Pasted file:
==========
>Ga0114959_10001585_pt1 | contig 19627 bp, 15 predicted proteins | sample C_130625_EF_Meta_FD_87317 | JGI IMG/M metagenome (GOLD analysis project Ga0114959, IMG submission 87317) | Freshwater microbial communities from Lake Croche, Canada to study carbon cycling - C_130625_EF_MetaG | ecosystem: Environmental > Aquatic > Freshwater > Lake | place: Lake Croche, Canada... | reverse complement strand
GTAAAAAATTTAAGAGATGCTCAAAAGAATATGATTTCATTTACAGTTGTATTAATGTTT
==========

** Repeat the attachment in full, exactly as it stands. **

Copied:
>Ga0114959_10001585_pt1 | contig 19627 bp, 15 predicted proteins | sample C_130625_EF_Meta_FD_87317 | JGI IMG/M metagenome (GOLD analysis project Ga0114959, IMG submission 87317) | Freshwater microbial communities from Lake Croche, Canada to study carbon cycling - C_130625_EF_MetaG | ecosystem: Environmental > Aquatic > Freshwater > Lake | place: Lake Croche, Canada... | reverse complement strand
GTAAAAAATTTAAGAGATGCTCAAAAGAATATGATTTCATTTACAGTTGTATTAATGTTT